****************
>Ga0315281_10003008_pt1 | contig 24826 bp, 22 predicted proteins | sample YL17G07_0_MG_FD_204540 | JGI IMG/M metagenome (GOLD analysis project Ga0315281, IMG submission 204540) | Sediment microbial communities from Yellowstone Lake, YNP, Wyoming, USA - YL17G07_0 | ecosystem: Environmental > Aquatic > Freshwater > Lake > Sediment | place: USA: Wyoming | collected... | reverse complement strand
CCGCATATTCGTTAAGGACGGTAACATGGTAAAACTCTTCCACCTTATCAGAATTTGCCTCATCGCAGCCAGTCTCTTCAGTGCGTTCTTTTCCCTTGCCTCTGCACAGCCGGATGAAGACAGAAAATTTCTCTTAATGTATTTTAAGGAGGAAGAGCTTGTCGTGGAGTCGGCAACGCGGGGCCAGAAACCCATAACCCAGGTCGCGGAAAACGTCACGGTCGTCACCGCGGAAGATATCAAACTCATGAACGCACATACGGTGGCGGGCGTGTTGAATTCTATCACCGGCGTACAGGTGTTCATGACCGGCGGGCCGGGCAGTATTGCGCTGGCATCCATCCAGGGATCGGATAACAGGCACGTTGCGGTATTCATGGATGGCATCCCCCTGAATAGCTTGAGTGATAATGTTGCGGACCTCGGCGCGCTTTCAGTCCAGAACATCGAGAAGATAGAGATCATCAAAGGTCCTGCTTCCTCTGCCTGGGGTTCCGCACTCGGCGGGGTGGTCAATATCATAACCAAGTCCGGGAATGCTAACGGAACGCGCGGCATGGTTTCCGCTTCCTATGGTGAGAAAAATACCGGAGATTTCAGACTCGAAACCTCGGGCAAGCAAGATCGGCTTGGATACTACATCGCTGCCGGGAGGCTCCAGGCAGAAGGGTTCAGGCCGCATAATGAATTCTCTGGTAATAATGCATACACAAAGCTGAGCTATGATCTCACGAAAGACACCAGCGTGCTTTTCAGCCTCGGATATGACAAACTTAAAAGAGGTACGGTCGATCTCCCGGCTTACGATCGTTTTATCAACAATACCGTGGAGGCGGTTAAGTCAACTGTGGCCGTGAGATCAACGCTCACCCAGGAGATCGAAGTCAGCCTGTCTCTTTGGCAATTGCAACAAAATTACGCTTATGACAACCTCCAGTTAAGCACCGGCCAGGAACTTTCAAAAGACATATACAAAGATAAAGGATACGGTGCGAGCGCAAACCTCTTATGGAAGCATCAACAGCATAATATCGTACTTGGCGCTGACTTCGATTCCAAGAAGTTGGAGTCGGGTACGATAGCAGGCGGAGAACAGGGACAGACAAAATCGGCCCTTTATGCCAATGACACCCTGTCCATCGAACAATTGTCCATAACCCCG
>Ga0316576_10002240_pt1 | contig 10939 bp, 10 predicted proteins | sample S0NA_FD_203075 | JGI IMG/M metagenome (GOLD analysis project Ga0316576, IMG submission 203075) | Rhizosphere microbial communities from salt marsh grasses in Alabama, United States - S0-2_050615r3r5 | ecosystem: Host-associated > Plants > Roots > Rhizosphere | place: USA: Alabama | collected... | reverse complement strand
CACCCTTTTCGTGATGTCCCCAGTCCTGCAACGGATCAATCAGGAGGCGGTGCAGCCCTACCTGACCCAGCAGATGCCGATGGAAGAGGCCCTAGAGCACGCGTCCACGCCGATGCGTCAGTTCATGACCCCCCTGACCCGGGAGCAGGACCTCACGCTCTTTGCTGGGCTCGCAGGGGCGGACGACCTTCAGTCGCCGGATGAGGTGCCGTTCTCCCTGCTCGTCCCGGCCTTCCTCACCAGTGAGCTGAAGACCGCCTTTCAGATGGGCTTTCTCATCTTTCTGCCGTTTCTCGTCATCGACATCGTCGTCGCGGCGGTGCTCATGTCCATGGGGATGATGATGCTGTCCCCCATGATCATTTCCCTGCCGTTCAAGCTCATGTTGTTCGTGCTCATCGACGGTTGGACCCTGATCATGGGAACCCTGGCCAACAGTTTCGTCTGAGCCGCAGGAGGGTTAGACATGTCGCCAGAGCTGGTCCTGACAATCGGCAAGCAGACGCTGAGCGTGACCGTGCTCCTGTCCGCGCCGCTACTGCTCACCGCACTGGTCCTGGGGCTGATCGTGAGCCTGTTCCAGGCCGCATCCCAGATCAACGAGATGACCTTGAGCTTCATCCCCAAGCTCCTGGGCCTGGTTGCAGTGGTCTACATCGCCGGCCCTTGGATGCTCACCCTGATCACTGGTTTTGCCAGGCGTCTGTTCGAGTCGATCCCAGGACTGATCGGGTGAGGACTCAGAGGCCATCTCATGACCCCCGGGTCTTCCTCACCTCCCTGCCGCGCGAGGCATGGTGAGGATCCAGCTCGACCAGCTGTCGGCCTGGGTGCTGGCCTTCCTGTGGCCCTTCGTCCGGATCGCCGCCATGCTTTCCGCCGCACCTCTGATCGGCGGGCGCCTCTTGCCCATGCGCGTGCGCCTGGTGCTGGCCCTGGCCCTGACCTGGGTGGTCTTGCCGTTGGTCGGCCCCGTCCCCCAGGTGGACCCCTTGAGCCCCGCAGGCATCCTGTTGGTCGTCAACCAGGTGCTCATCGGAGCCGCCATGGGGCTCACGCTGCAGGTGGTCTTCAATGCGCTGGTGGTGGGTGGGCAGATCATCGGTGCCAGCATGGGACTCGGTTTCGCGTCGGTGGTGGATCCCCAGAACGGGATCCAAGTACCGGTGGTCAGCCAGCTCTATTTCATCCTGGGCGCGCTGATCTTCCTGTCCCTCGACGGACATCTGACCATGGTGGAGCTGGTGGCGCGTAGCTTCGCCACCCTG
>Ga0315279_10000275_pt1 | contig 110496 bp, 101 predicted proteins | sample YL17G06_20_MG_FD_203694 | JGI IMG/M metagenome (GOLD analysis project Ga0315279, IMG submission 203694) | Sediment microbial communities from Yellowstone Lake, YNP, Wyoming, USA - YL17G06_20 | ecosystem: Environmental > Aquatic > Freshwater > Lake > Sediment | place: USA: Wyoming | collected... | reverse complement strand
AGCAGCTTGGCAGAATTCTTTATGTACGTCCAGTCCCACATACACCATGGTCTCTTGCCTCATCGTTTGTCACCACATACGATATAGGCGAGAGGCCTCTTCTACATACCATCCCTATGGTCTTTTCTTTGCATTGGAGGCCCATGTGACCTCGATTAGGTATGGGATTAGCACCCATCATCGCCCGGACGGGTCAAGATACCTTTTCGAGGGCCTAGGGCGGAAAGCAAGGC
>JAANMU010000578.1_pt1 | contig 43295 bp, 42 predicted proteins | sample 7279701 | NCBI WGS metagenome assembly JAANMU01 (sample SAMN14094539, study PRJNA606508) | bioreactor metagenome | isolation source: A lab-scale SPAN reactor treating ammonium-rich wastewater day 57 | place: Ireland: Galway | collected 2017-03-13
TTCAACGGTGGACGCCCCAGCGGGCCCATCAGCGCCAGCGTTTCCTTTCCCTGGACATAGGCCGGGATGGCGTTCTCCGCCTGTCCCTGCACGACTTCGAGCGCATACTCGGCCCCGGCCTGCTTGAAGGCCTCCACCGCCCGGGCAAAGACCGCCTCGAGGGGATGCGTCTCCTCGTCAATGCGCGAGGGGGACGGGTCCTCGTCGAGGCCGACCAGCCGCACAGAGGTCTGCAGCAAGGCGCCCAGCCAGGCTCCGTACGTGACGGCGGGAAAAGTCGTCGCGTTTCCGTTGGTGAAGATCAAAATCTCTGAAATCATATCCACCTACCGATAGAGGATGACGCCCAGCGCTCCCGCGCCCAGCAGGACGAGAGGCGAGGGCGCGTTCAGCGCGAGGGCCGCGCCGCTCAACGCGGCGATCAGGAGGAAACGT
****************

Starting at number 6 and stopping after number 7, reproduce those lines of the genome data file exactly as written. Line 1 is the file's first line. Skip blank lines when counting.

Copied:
AGCAGCTTGGCAGAATTCTTTATGTACGTCCAGTCCCACATACACCATGGTCTCTTGCCTCATCGTTTGTCACCACATACGATATAGGCGAGAGGCCTCTTCTACATACCATCCCTATGGTCTTTTCTTTGCATTGGAGGCCCATGTGACCTCGATTAGGTATGGGATTAGCACCCATCATCGCCCGGACGGGTCAAGATACCTTTTCGAGGGCCTAGGGCGGAAAGCAAGGC
>JAANMU010000578.1_pt1 | contig 43295 bp, 42 predicted proteins | sample 7279701 | NCBI WGS metagenome assembly JAANMU01 (sample SAMN14094539, study PRJNA606508) | bioreactor metagenome | isolation source: A lab-scale SPAN reactor treating ammonium-rich wastewater day 57 | place: Ireland: Galway | collected 2017-03-13